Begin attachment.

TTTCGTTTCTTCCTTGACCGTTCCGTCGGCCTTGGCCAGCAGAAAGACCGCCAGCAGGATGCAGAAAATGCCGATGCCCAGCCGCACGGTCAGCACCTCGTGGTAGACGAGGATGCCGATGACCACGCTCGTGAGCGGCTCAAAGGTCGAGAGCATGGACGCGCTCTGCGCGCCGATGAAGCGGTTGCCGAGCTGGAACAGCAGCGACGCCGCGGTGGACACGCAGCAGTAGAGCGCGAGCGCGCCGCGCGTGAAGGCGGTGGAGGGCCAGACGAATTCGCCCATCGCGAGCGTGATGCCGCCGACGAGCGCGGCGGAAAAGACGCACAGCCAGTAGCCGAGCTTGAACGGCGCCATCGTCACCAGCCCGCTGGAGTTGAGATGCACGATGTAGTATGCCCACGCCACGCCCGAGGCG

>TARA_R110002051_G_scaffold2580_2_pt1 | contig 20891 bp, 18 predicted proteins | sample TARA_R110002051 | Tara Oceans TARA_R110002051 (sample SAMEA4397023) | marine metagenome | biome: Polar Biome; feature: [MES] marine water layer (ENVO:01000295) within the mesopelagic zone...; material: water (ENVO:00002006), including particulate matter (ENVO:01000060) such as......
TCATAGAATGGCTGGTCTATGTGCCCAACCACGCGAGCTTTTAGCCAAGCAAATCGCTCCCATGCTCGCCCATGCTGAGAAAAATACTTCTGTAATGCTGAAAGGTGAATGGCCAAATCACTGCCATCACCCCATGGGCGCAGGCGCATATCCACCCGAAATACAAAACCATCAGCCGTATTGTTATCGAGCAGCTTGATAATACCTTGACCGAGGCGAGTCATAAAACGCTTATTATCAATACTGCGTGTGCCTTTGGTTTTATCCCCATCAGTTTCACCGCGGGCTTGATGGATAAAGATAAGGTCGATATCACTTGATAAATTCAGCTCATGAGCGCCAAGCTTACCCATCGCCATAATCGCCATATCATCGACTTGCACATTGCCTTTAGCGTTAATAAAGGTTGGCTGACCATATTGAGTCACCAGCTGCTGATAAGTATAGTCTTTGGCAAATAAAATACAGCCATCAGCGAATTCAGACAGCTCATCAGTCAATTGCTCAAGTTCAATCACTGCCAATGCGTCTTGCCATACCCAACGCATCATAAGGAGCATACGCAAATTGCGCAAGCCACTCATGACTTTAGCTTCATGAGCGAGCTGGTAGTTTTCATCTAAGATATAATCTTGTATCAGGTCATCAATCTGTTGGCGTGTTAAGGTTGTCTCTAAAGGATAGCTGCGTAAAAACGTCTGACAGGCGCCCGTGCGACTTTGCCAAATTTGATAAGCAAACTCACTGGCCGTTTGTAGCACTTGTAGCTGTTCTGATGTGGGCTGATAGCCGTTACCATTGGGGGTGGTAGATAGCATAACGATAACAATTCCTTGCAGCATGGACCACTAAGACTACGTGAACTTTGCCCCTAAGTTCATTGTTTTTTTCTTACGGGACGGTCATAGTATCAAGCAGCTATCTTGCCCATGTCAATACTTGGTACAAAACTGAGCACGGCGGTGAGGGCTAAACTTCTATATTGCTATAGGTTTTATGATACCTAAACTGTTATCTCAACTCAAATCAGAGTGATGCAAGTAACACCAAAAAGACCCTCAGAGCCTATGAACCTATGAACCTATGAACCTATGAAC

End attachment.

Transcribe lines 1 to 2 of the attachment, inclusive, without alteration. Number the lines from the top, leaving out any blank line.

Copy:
TTTCGTTTCTTCCTTGACCGTTCCGTCGGCCTTGGCCAGCAGAAAGACCGCCAGCAGGATGCAGAAAATGCCGATGCCCAGCCGCACGGTCAGCACCTCGTGGTAGACGAGGATGCCGATGACCACGCTCGTGAGCGGCTCAAAGGTCGAGAGCATGGACGCGCTCTGCGCGCCGATGAAGCGGTTGCCGAGCTGGAACAGCAGCGACGCCGCGGTGGACACGCAGCAGTAGAGCGCGAGCGCGCCGCGCGTGAAGGCGGTGGAGGGCCAGACGAATTCGCCCATCGCGAGCGTGATGCCGCCGACGAGCGCGGCGGAAAAGACGCACAGCCAGTAGCCGAGCTTGAACGGCGCCATCGTCACCAGCCCGCTGGAGTTGAGATGCACGATGTAGTATGCCCACGCCACGCCCGAGGCG

>TARA_R110002051_G_scaffold2580_2_pt1 | contig 20891 bp, 18 predicted proteins | sample TARA_R110002051 | Tara Oceans TARA_R110002051 (sample SAMEA4397023) | marine metagenome | biome: Polar Biome; feature: [MES] marine water layer (ENVO:01000295) within the mesopelagic zone...; material: water (ENVO:00002006), including particulate matter (ENVO:01000060) such as......